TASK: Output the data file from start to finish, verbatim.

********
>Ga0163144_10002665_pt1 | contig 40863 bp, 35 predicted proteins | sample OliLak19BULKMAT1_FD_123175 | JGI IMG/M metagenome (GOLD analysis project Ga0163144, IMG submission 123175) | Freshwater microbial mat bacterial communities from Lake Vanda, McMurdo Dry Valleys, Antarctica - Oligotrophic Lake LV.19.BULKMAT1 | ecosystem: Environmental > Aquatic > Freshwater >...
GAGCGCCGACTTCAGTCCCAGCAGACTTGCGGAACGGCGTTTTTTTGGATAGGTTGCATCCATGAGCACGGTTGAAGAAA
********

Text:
>Ga0163144_10002665_pt1 | contig 40863 bp, 35 predicted proteins | sample OliLak19BULKMAT1_FD_123175 | JGI IMG/M metagenome (GOLD analysis project Ga0163144, IMG submission 123175) | Freshwater microbial mat bacterial communities from Lake Vanda, McMurdo Dry Valleys, Antarctica - Oligotrophic Lake LV.19.BULKMAT1 | ecosystem: Environmental > Aquatic > Freshwater >...
GAGCGCCGACTTCAGTCCCAGCAGACTTGCGGAACGGCGTTTTTTTGGATAGGTTGCATCCATGAGCACGGTTGAAGAAA